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The World Medical and Health Games were held in Limerick on 19-25 July. Commonly known as the ‘Medigames’, this is an annual multisport event open to doctors, dentists, physiotherapists and other health professionals.
Hosted by the University of Limerick, over 650 medics competed in sports ranging from football to swimming, volleyball to golf, and chess to cycling. Most sports were on campus, taking advantage of the superb sporting facilities and accommodation, while others were based in the surrounding area.
A sports medicine symposium was held in conjunction with the sporting events, in French one day and in English another day. Expert speakers, including previous Medigames medallists, spoke on topics around health and exercise, nutrition and ageing. The chance to mingle with colleagues from all round the world made this an excellent chance to compare practices and attitudes. Dr Jaroslav Novak, Traumatologist, Czech Republic, gave an interesting talk about Irish migration to central Europe in the monastic era (17th and 18th Centuries), something many of us were not aware of.
It was near impossible for one person to follow all the sports but coming from a cycling background, my own interests were in the two-wheeled races. Medals were awarded in age group bands so athletes were competing directly against their peers.
I entered the road cycling programme, which comprised a time trial of 16km, a hilly road race of 107km and two flatter circuit races of 66km and 76km, all in and around Birdhill, Co Tipperary. Irish competitors included GPs, an oncologist Dr Sean Devine from Belfast’s oncology unit, Mairead Devine, a nurse from the same unit, paramedics Eoin Connolly and Sean Healy from the National Ambulance Service and cardiologist Dr Terence Hennessy from Ennis Hospital. Racing was fast and of a high quality.
Mairead Devine, who is a member of Foyle CC, won five medals; four golds and a silver. One gold was in a thrilling sprint after a wet, windy and hilly race that was won by half a wheel. Eoin Connolly took a gold, two silver and two bronze medals and I myself won a gold, silver and three bronze medals. The average speed for the 400km total distance was almost 40kph and speeds in excess of 70kph were frequently reached.
The Wednesday of the events saw Ballyhoura host the mountain bike events. These were dominated by Dublin nurse David O’Neill, a man well known in cycling circles and previously a national off-road medallist. Niall Collins took silver.
In the afternoon that day the UL campus hosted sprint and Olympic-distance triathlons. Ann Payne took a gold and Sarah McNamee won silver in the longer race, while David Meagher, Darren O’Brien, Declan Murray, Ide Donovan and Joan Griffin all took golds in the sprint event. GP Dr Majella Scanlon won a silver and Edwina Frawley won a bronze medal. Special mention to Limerick GP and triathlon doctor Dr Michael Griffin, who just missed out on a medal in a very competitive race in a time that would have won a medal in all the younger age categories.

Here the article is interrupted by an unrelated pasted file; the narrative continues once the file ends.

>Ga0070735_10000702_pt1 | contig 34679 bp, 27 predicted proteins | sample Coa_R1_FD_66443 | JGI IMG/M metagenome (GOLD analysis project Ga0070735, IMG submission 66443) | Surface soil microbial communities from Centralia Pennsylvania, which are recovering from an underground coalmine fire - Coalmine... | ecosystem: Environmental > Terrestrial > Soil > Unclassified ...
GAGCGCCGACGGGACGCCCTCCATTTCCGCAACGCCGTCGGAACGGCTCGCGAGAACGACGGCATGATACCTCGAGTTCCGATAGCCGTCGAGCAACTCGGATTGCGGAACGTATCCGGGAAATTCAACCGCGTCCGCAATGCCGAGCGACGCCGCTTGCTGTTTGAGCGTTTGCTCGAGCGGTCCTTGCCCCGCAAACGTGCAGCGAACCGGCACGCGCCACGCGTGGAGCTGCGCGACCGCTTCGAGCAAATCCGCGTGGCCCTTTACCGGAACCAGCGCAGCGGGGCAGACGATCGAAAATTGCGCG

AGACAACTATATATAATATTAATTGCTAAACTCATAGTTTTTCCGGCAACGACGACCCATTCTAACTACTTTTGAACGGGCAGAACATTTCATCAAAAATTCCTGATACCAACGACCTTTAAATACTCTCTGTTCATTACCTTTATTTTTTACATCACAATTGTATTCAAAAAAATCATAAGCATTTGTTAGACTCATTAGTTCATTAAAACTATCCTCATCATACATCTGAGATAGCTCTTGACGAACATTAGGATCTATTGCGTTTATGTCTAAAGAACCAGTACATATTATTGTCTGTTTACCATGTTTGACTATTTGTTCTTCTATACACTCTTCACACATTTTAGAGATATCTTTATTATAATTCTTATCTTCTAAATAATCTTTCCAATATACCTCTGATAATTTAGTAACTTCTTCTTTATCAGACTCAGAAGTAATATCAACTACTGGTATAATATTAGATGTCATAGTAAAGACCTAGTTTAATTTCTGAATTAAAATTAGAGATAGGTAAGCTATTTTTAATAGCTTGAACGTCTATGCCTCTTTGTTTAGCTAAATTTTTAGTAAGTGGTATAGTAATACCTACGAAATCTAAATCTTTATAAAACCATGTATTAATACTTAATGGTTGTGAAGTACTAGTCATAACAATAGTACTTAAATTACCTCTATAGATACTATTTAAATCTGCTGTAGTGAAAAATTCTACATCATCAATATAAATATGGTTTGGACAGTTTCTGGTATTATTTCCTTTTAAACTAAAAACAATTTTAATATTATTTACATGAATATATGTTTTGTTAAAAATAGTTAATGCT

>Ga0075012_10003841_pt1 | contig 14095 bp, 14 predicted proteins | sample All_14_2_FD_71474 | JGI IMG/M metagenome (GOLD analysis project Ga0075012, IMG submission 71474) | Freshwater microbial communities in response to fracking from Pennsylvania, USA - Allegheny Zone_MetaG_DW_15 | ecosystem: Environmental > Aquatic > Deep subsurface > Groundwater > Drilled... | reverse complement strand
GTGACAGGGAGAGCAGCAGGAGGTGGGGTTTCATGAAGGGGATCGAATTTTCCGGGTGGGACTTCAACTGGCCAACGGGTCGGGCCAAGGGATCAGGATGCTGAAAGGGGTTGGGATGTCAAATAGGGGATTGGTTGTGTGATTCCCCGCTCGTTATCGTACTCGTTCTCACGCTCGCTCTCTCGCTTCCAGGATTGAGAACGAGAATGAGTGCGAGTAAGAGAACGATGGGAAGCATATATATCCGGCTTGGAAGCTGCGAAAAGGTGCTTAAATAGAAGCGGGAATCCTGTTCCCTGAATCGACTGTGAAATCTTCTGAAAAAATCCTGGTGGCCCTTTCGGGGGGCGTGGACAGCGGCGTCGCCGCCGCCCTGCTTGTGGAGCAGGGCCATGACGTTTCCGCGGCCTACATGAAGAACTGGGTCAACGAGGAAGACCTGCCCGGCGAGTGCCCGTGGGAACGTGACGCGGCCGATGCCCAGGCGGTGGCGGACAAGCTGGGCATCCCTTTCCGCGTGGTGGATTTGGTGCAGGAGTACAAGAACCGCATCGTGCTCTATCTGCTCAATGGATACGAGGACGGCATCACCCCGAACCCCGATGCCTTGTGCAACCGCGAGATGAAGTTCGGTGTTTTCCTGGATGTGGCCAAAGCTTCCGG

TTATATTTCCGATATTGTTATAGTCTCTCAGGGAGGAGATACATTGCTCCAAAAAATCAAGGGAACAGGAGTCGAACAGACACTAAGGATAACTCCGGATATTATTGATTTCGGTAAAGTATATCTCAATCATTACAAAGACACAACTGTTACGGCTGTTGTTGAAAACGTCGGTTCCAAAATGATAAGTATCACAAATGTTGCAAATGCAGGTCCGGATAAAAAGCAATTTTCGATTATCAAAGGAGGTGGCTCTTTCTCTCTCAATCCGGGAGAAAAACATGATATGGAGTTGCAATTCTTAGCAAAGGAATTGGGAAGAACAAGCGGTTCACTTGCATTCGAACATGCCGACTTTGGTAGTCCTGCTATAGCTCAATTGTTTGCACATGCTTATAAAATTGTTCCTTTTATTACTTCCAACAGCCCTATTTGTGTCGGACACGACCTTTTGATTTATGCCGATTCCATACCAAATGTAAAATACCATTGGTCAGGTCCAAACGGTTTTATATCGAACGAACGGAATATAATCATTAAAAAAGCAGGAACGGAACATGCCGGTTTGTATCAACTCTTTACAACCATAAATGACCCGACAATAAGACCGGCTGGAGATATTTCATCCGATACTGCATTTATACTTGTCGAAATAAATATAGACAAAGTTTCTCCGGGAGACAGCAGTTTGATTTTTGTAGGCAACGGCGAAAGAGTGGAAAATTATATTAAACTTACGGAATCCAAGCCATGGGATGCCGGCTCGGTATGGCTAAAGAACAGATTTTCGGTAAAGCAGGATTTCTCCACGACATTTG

UL has an outstanding outdoor activity centre in Killaloe on the Shannon/Lough Derg. It was here on the Friday that 3km and 5km open water swim races were held. Dr Majella Scanlon was back to take a well-deserved gold medal here. Some outstanding athletic achievements were on show here, not least from French athletes Cyril Routier and Anans Tardieu who, following on from gold medals in the triathlon on the Wednesday and having competed in the full cycling programme including golds that morning, won double golds in the 5km swim.
I glimpsed the table tennis, sprint and field events during the week and saw Brazilian, Argentinian, Spanish, Chilean and Algerian teams display fine football skills — as well as impressive displays of singing and chanting in the Stables Bar.
The evenings saw medal ceremonies in the aforementioned Stables Bar. This was a great place to relax and mingle with colleagues from around the world. While we meet at conferences, there is an enhanced feeling of collegiality with those who compete against you on the field. It was reassuring but also worrying to see that we all have similar experiences and concerns in our respective health services and the direction they are taking.
Fáilte Ireland, the organisers, and UL did a great job in presenting the games and the region. At the closing ceremony there was an aria from one of the German athletes and excellent speeches, including from Prof Mike Larvin, Head of the UL Graduate Entry Medical School. One of the final acts was the handing-over of the games flag to the next hosts, Maribor in Slovenia.
I would encourage all medics who compete in sports at any level to consider going to the next Medigames. While there were impressive times and performances this year in Ireland, there were also many recreational athletes there and all were welcome. The symposia have been constantly of a high standard over the years and it is a superb chance to attend CME while competing in your chosen sport, as well as meeting people from all over the globe.
Details of this event and the next one in Maribor can be found at